# Lesson: Word Choice - "less" vs. "fewer" and more

## Comment on Word Choice - "less" vs. "fewer" and more

### cost and distance are the

cost and distance are the uncountable nouns being referred to.

That's correct.

### Hi Brent,

Hi Brent,

Can you share rules for us of more and greater.

### Use GREATER when the noun in

Use GREATER when the noun in question is an actual number/statistic. Otherwise, use MORE.

For example, if I'm referring to "The price of coffee," the price is an actual NUMBER. So, I might say "The price of coffee is greater here than in Italy."

Here's another way to put it: If there's an increase in a single statistic, use GREATER. If you're counting things and NOT referring to 'the number' or 'the population' or any other single statistic, use MORE.

EXAMPLE:
The population of ducks is GREATER than it was 10 years ago. (here "population" is referring to an actual number)

There are more ducks than there were 10 years ago (here "ducks" is not referring to an actual number).

Some words that are themselves numbers include the following: cost, distance, area, number, price, percent, density, population, volume.

Two more examples (from the Official Guide):

Minnesota will fail if the DENSITY of the timber wolf population in that region is GREATER than one wolf for every 39 square miles.

The gyrfalcon, an Arctic bird of prey, has survived a close brush with extinction; its NUMBERS are now five times GREATER than when the use of DDT was sharply restricted in the early 1970's.

Does that help?

### so for likelyhood should we

So for likelihood should we use GREATER or MORE?

### The noun LIKELIHOOD is an

The noun LIKELIHOOD is an actual number/statistic (we can measure it in a scale from 0 to 1), so use GREATER.

### The noun LIKELIHOOD is an

The noun LIKELIHOOD is an actual number/statistic (we can measure it in a scale from 0 to 1), so use GREATER.

### Use GREATER when the noun in

Oops - duplicate post

### Yes, thanks a lot

Yes, thanks a lot

### 1 respect, 2 respect, 3

1 respect, 2 respect, 3 respect. I love that :)

### Hi Brent, quick one:

Hi Brent, quick one:
can we generalize the rule for uncountable and countable as following:
if a countable subject could be broken into smaller units then we treat as uncountable.
meaning 20 miles could be broken down in feet therefore we treat as uncountable, similarly minutes, dollars, etc.

could you think of an exception to the rule?

### I love that you're looking

I love that you're looking for a rule that always applies! Although, in English, there are very few such rules :-)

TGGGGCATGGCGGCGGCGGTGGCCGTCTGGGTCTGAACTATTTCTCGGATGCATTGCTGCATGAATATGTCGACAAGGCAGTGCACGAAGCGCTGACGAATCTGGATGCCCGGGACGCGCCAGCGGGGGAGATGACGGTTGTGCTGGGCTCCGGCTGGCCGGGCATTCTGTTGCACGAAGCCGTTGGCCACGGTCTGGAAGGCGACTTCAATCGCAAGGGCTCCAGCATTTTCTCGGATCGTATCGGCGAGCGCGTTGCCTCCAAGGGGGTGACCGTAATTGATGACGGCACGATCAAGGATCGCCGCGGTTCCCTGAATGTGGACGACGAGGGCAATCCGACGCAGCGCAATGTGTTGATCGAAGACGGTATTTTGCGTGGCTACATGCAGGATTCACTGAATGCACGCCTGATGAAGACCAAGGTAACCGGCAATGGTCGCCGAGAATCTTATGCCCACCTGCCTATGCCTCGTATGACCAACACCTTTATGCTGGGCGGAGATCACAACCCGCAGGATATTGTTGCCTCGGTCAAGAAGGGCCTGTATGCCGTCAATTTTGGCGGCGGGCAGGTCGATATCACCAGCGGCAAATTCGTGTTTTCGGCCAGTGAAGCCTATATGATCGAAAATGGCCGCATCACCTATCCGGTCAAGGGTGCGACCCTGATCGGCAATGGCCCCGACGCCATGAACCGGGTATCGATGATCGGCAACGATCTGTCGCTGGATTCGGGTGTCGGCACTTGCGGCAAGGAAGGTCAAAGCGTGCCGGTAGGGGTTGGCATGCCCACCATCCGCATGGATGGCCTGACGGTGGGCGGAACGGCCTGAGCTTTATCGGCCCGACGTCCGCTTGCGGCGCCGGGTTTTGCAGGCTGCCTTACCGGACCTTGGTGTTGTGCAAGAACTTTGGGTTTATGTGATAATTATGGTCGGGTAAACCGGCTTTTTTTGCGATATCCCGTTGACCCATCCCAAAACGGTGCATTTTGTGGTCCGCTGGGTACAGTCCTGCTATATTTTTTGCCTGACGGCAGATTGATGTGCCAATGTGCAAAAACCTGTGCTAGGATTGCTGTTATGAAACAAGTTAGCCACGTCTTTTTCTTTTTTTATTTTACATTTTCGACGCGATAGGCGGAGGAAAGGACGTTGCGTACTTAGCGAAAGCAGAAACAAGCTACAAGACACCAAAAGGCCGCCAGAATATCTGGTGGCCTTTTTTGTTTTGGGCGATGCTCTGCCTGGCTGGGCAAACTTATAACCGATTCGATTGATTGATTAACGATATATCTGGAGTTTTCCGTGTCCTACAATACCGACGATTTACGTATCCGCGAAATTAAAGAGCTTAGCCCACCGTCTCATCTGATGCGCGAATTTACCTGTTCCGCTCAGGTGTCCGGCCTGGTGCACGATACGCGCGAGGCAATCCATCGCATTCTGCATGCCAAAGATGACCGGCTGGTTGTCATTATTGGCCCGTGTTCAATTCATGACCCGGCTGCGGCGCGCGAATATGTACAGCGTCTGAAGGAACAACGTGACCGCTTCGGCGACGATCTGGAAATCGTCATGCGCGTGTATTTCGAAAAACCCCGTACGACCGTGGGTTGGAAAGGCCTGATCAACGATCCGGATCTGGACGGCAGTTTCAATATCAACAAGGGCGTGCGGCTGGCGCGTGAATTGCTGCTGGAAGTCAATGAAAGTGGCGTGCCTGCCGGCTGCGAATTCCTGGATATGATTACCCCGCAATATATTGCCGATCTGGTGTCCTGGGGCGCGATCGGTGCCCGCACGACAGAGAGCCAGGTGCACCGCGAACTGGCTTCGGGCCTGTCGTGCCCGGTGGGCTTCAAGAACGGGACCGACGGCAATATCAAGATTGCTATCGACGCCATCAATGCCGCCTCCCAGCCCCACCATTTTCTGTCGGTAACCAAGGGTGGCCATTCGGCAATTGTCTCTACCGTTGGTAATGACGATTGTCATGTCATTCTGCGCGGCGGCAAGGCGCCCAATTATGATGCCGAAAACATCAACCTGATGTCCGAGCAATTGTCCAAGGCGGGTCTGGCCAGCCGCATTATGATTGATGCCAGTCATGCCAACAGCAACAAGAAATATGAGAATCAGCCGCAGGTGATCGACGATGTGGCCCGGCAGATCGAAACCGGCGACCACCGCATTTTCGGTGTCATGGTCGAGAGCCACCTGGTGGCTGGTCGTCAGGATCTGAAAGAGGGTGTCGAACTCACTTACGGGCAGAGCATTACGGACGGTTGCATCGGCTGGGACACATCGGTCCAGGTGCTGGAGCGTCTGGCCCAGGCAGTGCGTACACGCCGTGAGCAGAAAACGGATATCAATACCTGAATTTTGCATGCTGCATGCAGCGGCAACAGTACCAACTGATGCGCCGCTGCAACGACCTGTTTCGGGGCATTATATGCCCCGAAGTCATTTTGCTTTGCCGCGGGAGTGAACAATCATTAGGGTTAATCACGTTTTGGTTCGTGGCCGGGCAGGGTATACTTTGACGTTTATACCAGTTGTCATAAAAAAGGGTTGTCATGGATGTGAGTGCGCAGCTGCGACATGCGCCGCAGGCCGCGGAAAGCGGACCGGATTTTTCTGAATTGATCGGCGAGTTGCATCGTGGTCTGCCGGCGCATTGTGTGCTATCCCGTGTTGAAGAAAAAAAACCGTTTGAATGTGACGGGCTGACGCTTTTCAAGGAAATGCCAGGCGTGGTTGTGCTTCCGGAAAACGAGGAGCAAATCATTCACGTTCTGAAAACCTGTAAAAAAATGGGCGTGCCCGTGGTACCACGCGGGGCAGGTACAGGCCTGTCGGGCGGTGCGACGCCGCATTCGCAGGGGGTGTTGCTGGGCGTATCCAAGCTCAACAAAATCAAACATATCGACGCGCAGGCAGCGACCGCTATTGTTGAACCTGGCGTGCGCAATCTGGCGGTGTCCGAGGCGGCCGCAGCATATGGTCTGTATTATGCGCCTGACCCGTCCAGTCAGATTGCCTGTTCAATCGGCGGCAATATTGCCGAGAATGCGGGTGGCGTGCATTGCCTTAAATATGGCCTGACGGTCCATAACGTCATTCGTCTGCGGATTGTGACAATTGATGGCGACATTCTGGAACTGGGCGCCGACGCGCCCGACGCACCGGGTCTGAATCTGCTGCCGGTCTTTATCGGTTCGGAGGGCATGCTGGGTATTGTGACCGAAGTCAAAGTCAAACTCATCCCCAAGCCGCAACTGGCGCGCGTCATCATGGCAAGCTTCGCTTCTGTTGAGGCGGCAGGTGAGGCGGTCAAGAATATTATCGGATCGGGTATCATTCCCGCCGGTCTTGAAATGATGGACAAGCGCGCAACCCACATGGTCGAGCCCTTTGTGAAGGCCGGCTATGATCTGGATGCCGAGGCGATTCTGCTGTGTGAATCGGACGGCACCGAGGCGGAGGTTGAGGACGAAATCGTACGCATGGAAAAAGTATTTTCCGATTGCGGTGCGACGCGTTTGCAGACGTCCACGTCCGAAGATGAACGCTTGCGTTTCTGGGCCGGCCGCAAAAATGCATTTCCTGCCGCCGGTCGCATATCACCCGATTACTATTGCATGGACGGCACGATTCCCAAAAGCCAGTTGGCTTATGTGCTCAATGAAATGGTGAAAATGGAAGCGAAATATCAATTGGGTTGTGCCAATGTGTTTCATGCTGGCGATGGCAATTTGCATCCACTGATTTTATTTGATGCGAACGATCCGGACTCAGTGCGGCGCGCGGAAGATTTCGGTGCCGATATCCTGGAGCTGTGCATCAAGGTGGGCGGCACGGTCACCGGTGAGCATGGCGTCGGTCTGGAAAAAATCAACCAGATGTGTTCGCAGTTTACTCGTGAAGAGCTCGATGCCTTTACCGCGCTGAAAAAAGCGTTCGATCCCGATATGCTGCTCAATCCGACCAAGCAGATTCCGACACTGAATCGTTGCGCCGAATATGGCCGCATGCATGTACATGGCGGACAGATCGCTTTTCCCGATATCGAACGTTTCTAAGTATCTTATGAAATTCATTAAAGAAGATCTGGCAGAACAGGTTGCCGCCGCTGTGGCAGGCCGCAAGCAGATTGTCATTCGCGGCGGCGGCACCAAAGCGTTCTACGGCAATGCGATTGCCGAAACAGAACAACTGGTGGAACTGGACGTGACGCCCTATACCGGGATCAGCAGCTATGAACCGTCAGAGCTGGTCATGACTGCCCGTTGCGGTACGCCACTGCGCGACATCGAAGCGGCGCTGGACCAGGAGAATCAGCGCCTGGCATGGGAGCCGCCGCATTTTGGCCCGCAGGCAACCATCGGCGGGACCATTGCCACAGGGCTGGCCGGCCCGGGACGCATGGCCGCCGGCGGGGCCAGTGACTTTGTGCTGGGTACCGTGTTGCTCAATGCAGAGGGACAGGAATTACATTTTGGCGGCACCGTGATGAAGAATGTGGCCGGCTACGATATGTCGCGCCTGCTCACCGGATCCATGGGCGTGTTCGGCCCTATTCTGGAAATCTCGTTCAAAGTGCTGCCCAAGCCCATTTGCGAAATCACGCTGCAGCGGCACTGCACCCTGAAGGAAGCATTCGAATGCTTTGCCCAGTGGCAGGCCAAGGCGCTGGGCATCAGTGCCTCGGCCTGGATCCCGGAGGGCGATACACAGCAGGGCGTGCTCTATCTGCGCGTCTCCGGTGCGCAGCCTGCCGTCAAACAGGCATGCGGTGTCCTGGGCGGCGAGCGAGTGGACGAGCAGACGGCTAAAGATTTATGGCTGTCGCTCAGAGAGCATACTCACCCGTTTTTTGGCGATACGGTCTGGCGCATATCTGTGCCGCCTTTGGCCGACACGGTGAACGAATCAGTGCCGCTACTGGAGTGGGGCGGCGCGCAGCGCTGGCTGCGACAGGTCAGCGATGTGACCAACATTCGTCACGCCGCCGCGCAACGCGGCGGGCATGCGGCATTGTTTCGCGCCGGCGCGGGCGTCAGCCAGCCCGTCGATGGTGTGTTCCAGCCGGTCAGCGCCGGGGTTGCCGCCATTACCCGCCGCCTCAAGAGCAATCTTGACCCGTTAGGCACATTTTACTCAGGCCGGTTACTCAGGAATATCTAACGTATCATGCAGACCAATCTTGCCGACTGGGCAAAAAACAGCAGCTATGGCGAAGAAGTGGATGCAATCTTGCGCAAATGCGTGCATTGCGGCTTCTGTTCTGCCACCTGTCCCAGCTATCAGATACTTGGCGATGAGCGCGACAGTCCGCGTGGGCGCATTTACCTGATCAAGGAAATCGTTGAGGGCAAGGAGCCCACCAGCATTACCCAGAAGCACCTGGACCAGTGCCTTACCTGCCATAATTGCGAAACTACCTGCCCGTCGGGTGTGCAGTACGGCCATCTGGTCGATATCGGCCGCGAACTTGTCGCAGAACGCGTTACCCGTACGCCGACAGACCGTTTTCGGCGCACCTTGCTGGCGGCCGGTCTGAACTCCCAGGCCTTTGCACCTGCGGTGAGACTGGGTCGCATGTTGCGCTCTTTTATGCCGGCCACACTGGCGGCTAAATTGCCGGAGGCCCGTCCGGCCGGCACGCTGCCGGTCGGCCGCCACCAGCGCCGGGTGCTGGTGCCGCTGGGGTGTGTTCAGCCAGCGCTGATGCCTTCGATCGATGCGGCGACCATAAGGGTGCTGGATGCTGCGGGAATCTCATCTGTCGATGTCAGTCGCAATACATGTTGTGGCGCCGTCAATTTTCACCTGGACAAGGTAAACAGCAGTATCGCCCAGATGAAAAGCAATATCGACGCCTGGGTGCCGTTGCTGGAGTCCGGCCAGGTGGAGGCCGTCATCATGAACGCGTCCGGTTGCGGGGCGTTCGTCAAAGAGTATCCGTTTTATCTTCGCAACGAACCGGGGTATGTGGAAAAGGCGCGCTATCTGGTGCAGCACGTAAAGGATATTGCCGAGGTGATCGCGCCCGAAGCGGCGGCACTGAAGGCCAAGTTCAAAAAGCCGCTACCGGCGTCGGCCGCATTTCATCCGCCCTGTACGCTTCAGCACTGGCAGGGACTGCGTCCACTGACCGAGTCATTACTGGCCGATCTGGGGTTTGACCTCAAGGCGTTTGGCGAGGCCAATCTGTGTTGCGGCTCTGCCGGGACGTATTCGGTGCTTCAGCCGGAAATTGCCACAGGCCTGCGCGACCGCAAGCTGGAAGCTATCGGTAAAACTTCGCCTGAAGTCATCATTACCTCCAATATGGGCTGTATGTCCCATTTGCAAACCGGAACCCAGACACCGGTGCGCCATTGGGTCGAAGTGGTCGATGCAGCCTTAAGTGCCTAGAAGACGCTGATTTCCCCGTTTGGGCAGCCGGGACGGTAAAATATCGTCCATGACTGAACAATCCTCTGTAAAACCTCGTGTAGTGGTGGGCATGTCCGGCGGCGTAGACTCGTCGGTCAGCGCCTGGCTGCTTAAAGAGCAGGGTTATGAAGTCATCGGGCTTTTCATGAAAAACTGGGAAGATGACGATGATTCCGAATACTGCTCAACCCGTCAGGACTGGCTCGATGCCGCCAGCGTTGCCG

I'm not fully sure I understand your example.

Miles are countable (1 mile, 2 miles, etc), and we can break miles down into feet and inches, which are also countable (1 inch, 2 inches, etc.)

### Thank you for your promote

I meant. any countable subject that could be broken into smaller countable items should be treated as uncountable item. for example. although 20 miles are countable (1 mile, 2 miles...etc) but because it could be counted in feet too, then we treat as uncountable and use LESS rather than few/fewer.

the same applies for other subjects that could be broken/counted/measured with other units (i.e. time, cost, distance, height, weight...etc).

in other words, can we ever say fewer than 8 miles, or when it comes to the previously mentioned subjects (time, distance,..etc) we always use "LESS"

### Ahhh, I see!

Ahhh, I see!
I'm still hesitant to say that your rule ALWAYS works. That said, I can't think of a counter-example!

### Hi Brent,

Hi Brent,

I selected ans choice D because I felt facing is || with the rising, please let me know why its wrong. With rather than do we need to take care of any specific ||esim.

https://gmatclub.com/forum/a-recent-study-has-found-that-within-the-past-few-years-73334-20.html

### https://gmatclub.com/forum/a

https://gmatclub.com/forum/a-recent-study-has-found-that-within-the-past...

In this sentence, FACE is a verb and RISING in an adjective, so the structure isn't parallel.

### I'm a bit confused when

I'm a bit confused when looking at the sentence "The express line is for customers purchasing 6 items or less/fewer". Would the right answer not be "less" since "6 items" can be considered a single entity? Thanks.

### I wouldn't say that we can

I wouldn't say that we can treat the 6 items as one entity. Otherwise, we say this about any collection of items.

The sentence might sound less awkward if we include some information that's implied in the sentence.

We can write: The express line is for customers purchasing 6 items or fewer THAN 6 ITEMS

Does that help?

Cheers,
Brent

### Hi Brent,

Hi Brent,

If possible, please do share an official SC questions were the exception rule for 'less' is tested. I am finding it difficult to fully understand the concept.

Warm Regards,
Pritish

### Hi Brent,

Hi Brent,

1. Following your links, I found an interesting example with the word calories. Could you tell me please whether the same rule applies to the word "calory" as to the notions of (money, distance, time)

This cookie has 30 calories less than a loaf of bread.

2. What about such things as ratios. I mean one-third of, half, two-third

He weighs two-third less than I.
He weighs half of me. ( I don't know how to construct this sentence correctly)
He weighs one third less than I.

3. Lastly, one of the discussinons I found such sentence:

"In the "dead-ball" era of 1900-1919, Major League Baseball hitters in both leagues hit an average total of 370 home runs each season, more than 60% percent less than those in the 1920s."

I am curious, to which word a demonstrative pronoun "those" phrase refers.
Could you give provide a full version of this sentence, by filling up "those" with the actual noun it relates to?
As I did in the following example,

My dog is as big as that of my friend.(with a demonstrative pronoun)
My dog is as big as the dog of my friend.(without a demonstrative pronoun)

### 1. Tough one.

1. Tough one.
CALORIES is countable, but we could also place "calories" in the bigger category of ENERGY (which is not countable).
Similarly, GRAMS is a unit of measurement in the bigger category of WEIGHT (which is not countable).
For weight (and distance and money and time), we use LESS/MORE, because we're basically saying "This thing has LESS weight than this other thing").

However, what are we saying with calories? Are we saying "This thing has LESS energy than this other thing"?).